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Irons in the fire: Trying is never a waste

Paul Marchant for Progressive Forage Published on 01 November 2021

“Are you sure she’s ok? Her breathing sure doesn’t sound right.”

It was my wife’s concerned query as she stood next to me holding one hind leg of the 200-pound calf as I held the other leg. The little heifer calf was on her back while Trevor, our long-suffering DVM, worked on stitching up the hole in her belly as he repaired what we assumed to be a minor hernia.

I, in all my wisdom, impatiently assured my wife the calf would be fine. The raspy breathing was just a result of the anesthesia and the temporarily awkward position of the supine bovine. My wife, not wanting to upset the apple cart, begrudgingly and briefly accepted my expert medical assessment as Trevor and I casually discussed some trivially important matter of the day.

After another minute, my wife again interrupted the conversation. “Hey,” she pronounced, “I think your patient has expired on the operating table.”

Now, I’m not a veterinarian, but I happened to be standing next to one. Deferring to his expertise, I took him for his word when he, in what I can only assume was technical medical jargon, dumbed down to mimic ranch profanity for my benefit, declared the little heifer calf to be dead. He was as shocked as I was and answered in the negative when I asked him if he could fix dead. The situation was a blindside kidney punch to an otherwise pleasant summer day. It was something we’d get over, as we always do when minor wrecks and quasi-tragedies slap us with the unpleasant, though not unexpected, realities of ranch life.

I hate it when a critter dies. I mean I really, really hate it. There’s just no fixing it. But I expect it and accept it. I’ll have my momentary, mostly internal meltdown, and then I move on. That’s really about all you can do. This loss, though, had a couple of extra-sharp edges to it.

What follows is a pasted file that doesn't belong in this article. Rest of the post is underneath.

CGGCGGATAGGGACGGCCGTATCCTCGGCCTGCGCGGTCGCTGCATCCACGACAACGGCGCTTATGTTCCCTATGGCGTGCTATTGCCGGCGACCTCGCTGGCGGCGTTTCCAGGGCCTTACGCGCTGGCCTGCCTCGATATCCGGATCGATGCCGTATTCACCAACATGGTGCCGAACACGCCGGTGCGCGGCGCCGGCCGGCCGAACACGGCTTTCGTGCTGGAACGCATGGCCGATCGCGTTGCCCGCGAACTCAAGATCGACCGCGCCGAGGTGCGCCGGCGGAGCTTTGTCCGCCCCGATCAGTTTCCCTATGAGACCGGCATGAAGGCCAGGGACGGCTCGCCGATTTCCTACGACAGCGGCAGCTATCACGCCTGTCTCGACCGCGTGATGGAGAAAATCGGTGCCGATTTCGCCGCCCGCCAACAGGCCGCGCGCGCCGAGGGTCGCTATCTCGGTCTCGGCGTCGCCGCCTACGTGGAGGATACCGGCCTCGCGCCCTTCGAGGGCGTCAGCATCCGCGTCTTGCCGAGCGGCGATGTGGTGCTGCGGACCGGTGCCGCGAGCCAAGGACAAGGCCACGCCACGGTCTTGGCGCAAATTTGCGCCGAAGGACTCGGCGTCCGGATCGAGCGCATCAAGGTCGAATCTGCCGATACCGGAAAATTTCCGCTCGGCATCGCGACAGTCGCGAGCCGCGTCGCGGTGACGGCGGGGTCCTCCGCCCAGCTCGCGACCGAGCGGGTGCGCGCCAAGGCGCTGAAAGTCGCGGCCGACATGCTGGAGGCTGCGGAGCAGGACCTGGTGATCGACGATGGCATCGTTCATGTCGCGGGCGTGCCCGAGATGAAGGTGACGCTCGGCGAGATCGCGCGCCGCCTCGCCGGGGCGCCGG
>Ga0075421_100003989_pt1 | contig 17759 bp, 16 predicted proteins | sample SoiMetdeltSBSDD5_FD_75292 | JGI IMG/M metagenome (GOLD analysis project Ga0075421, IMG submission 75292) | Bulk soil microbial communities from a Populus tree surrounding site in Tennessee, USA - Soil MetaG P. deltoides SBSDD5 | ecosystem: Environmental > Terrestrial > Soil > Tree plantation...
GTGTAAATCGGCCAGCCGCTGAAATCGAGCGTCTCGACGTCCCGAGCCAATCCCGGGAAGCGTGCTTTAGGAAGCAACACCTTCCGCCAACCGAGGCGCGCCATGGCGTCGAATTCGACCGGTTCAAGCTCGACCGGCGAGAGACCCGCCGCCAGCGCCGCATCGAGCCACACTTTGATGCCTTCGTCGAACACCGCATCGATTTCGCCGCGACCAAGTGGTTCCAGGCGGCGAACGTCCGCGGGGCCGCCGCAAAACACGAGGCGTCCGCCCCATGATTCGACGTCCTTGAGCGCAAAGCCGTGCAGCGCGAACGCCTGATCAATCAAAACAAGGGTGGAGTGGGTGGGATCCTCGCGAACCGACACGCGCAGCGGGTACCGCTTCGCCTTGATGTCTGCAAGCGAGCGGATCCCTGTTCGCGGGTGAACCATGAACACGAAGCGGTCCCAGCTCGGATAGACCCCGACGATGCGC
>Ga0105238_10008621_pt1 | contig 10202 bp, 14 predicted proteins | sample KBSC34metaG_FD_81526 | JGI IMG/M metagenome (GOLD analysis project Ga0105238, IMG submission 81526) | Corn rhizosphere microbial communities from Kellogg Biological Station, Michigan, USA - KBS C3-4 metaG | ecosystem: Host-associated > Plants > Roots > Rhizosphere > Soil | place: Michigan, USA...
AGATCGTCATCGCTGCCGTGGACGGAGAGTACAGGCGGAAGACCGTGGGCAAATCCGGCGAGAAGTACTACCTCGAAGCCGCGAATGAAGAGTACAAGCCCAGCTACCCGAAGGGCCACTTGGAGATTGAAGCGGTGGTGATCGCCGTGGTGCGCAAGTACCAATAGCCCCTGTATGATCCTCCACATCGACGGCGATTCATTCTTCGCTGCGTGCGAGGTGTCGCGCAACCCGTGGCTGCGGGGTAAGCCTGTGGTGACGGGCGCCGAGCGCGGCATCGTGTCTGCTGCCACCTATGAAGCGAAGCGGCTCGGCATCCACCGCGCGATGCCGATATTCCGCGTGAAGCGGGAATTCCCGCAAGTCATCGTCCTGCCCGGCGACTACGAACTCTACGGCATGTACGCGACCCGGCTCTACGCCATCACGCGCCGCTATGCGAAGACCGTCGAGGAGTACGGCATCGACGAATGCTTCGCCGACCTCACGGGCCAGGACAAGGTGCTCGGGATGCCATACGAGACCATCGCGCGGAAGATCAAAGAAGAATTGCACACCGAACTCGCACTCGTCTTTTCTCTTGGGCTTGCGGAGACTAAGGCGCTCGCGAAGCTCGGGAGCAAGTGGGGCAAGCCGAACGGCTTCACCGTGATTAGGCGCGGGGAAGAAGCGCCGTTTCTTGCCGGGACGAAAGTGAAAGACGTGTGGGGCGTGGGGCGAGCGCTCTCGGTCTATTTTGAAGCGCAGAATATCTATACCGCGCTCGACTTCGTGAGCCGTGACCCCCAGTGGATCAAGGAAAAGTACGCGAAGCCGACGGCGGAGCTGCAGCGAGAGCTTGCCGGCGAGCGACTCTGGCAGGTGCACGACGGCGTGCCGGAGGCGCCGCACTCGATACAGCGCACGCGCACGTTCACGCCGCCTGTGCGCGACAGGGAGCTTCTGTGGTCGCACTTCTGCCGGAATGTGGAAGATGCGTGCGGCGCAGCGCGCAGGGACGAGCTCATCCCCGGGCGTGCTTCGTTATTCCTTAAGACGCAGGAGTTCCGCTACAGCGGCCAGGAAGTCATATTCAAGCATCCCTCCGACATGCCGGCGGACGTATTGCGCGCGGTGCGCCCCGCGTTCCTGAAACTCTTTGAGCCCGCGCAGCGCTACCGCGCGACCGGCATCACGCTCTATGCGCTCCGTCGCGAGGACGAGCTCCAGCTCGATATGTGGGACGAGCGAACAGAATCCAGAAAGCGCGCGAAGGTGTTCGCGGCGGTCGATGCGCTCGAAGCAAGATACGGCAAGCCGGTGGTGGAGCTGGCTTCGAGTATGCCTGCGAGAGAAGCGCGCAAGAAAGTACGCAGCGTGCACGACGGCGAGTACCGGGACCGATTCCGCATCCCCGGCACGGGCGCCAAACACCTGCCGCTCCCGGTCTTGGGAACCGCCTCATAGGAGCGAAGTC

To understand, I have to rewind to a couple months prior to the little heifer’s death. It was smack dab in the middle of calving. We were getting six to a dozen calves a day, and things were sailing along without any major catastrophes. I was pretty much keeping up with the tagging, but after a couple days of trying, I couldn’t figure out which cow was the mother to an untagged red heifer calf. The calf was in pretty good shape, but judging from the recycled hay on her head, I determined she was stealing milk. Mama was apparently not taking care of her baby. On the third day, I figured out the mystery when I found an old red cow with her back in a hole, half a mile from the feeding ground. The poor old girl, who survived for another week, had calved but, with her back downhill, had been unable to get up to care for her calf. Her scrappy little offspring had made her way to the main cow herd and figured out how to survive.

We had a cantankerous heifer whose attitude and lack of any maternal instincts whatsoever had resulted in the loss of her own calf. I didn’t really want another bottle calf, so I figured I’d bring the Jezebel in and try to graft the little red survivor onto her. The reluctant mother never really took to the calf, kicking the baby away any time she tried to suck. But the calf was tenacious enough to somehow make the match work – and though the cow never lost the attitude, the calf never gave up. Eventually I turned the pair out, having enough faith in the calf’s resilience to count on not only its survival but its ability to thrive.

A week or so before turnout, as I was riding through the cows, I happened to notice a slight swelling near the navel area of my spunky little friend. My expert diagnostic capabilities led me to believe she had a hernia. I figured it was pretty minor, but I didn’t want to turn the calf out on the mountain in that condition just in case it got worse. And … that brings us to the fateful day of the poor calf’s ultimate demise.

On that summer day, as I traversed through the condensed and expedited grieving process painfully familiar to anyone who suffers through the blessing of raising livestock, I had the fleeting thought that it had all been a terrible waste. I, of course, briskly swept the thought from the stage of my mind, choosing instead to search for something less dreary and macabre. And I found something.

Although the entire process was worse than a complete loss – I’d lost a cow, a calf and any potential for income, with no chance to recoup even a minute of the hours and days I’d spent on the whole enterprise – I doubt there is anything that could convince me to take any course of action other than the one I did.

I’m thankful my creator somehow instilled that in me, indeed, in all of us – that innate will and fire to do the right thing, the hard thing, no matter the outcome; with a belief that the outcome, no matter how dark the probabilities, is never predetermined.

—Happy Thanksgiving

Paul Marchant is a cowboy and part-time freelance writer based in southern Idaho. Follow him on Twitter, or email Paul Marchant.

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